The next step for regional amalgamation is in the hands of the province now that Greater Victoria voters have shown their support, says Amalgamation Yes’ John Vickers.
“The issue took a big step forward with 75 per cent of voters in the region supporting the non-binding question (if it was on) Saturday’s municipal election ballot,” Vickers said. “Now it’s up to the province, the only way it’s going to fly is if we really do see leadership from them. We want to see an end run here.”
Seven of eight Capital District municipalities voted yes to the non-binding question of amalgamation on Saturday, including Langford, whose question directly asked residents if they favoured amalgamation.
Community, Sport and Cultural Development Minister Coralee Oakes of released a statement on Monday in response to the positive result saying it’s now in the process of reviewing the referendum results in greater detail.
“I remain committed to provide the support and resources required by the newly-elected local governments, once they have had an opportunity to discuss and review the results in greater detail.”
Vickers said he’s had communications with the ministry but it’s imperative now to keep moving that forward.
“What we’d like to see is a commission with experts and insight into the various issues, to study and come up with two or three different models, which will hopefully lead to a provincially run referendum in 2018 or a binding municipal referendum.”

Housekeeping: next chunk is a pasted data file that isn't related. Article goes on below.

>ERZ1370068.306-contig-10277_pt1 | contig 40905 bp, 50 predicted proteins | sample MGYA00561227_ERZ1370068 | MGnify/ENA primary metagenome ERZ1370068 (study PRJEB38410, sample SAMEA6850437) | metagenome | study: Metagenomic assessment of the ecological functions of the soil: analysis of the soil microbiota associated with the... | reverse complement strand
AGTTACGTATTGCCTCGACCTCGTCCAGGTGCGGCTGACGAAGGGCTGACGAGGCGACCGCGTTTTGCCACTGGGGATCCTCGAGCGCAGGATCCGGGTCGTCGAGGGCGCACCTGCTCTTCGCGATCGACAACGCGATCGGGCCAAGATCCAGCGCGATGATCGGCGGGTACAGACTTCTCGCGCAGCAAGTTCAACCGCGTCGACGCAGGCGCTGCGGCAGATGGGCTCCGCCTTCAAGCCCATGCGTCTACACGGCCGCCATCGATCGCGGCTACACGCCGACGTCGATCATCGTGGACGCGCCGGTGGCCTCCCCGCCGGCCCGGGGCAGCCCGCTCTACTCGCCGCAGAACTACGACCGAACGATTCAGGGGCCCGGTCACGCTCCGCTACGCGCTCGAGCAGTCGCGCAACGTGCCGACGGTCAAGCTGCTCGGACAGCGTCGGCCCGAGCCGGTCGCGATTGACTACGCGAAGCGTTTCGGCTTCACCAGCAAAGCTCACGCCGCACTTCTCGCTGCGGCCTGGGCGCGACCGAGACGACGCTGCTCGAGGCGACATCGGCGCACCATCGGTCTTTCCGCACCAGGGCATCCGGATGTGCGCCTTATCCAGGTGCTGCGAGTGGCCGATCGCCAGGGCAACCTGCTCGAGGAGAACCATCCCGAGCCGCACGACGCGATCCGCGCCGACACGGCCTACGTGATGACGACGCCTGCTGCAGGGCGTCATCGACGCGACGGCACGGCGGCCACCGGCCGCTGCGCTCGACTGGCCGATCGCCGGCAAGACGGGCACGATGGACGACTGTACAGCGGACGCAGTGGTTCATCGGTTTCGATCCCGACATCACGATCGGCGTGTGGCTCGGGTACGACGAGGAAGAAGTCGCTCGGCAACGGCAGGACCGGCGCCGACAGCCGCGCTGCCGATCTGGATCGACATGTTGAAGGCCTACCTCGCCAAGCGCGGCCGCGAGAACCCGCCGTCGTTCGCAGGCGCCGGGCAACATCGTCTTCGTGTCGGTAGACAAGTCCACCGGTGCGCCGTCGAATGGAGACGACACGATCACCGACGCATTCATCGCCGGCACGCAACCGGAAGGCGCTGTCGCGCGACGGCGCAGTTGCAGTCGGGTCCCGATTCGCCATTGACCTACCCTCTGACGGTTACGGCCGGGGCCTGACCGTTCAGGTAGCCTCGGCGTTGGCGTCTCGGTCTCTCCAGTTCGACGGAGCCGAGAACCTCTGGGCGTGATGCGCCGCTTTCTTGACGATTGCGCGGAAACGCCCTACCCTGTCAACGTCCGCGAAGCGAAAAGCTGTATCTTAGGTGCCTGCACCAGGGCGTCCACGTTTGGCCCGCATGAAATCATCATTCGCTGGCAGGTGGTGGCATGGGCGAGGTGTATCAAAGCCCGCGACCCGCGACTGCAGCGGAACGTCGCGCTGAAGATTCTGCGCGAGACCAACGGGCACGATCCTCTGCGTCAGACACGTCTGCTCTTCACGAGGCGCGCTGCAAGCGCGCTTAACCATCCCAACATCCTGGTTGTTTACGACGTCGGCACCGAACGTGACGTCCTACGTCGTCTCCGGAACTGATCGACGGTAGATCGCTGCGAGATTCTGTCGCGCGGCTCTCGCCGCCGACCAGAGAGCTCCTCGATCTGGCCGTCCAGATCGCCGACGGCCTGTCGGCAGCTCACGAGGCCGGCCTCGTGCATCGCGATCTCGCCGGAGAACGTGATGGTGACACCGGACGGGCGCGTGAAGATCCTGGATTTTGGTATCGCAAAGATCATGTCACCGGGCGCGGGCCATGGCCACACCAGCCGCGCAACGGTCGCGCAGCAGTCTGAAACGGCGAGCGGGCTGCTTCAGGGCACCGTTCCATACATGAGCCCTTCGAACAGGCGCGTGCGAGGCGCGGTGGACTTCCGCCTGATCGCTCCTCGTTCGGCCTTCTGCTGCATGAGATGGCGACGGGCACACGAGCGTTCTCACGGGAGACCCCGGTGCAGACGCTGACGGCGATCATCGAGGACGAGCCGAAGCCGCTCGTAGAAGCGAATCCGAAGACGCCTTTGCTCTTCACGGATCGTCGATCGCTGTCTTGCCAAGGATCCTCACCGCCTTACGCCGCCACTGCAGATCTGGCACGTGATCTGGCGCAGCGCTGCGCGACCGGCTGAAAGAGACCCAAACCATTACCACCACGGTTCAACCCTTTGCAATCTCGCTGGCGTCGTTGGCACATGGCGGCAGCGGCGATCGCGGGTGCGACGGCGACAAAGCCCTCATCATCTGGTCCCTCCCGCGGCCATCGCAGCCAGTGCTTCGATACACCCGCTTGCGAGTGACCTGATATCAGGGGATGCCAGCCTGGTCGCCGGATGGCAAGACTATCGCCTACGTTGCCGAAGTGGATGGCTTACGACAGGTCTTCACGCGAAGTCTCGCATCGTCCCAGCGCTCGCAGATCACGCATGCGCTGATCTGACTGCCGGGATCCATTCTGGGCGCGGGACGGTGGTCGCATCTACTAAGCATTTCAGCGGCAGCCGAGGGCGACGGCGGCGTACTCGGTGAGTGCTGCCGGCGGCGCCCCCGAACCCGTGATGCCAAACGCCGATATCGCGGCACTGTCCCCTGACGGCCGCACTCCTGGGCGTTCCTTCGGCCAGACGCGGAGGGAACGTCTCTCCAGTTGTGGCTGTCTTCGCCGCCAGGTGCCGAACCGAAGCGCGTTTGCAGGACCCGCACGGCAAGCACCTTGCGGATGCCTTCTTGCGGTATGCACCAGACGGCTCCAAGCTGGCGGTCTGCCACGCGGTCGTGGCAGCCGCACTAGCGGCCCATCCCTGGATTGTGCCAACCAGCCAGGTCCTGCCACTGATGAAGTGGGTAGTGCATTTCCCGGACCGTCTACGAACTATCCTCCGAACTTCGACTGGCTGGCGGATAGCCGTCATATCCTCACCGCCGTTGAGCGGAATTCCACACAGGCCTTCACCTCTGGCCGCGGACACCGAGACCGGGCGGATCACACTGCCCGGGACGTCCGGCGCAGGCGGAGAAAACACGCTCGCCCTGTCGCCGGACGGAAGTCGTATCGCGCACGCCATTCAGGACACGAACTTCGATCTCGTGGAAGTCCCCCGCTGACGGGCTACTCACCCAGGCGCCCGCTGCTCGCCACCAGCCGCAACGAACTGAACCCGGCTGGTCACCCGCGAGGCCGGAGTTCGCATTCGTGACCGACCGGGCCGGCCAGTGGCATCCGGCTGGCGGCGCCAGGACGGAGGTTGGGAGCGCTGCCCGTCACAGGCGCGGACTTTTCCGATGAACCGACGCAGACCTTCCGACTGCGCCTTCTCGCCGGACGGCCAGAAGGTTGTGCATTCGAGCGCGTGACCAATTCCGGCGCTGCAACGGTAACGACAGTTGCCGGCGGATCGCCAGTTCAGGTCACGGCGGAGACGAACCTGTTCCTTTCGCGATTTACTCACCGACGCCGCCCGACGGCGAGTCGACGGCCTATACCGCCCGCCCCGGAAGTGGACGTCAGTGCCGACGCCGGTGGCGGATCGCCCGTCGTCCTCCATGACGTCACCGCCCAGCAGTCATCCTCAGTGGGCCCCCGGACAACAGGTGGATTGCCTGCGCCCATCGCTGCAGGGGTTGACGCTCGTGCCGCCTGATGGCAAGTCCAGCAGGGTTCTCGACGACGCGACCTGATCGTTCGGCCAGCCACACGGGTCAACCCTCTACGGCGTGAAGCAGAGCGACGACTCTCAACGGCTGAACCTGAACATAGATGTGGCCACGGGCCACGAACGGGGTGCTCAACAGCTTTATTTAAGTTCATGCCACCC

It was outgoing Mayor Frank Leonard who framed Saanich’s “governance review” question but it will be mayor-elect Richard Atwell and council overseeing its implement.
Atwell, who came to municipal politics through his work with the Sewage Treatment Action Group, is hesitant to pledge a direct allegiance to amalgamation but said his early focus on the matter would include a review on the Capital Regional District.
“If it reaches a review then one area I’d think would be considered is the election format for the CRD directors. Should they be elected directly?” he asked.
“There is additional cost-savings to be had at the CRD level but I’ve heard (amalgamation) won’t necessarily save money … the challenge is to retain the personal connection with residents, you don’t want to lose that balance.”
One of Atwell’s campaign issues and now a priority is to open up council meetings to allow the public a chance to speak on non-agenda items, something he would want built in if Capital District moved to regional governance.
The other seven municipalities with a non-binding question on the ballot regarding amalgamation were North Saanich, Oak Bay, Central Saanich, Langford, Esquimalt, Victoria and Sidney, representing more than 86 per cent of region’s population.
The questions varied slightly but most called for public consultation and a provincial study on amalgamation and regional governance.
Seventy-five per cent of the approximate 80,000 ballots voted in favour of a study.
The report stated Oak Bay was the only municipality to vote against it at 62 per cent. Langford came in a shade over 50 per cent in favour, while View Royal, Colwood, Highlands, Metchosin and Sooke, with a combined population of about 46,000, elected to not place a non-binding question on the ballot. However, Colwood will join a post-election study or review.
“The Oak Bay and Langford question didn’t have any consultation, it was ‘Will you marry me before the first date?’” Vickers said.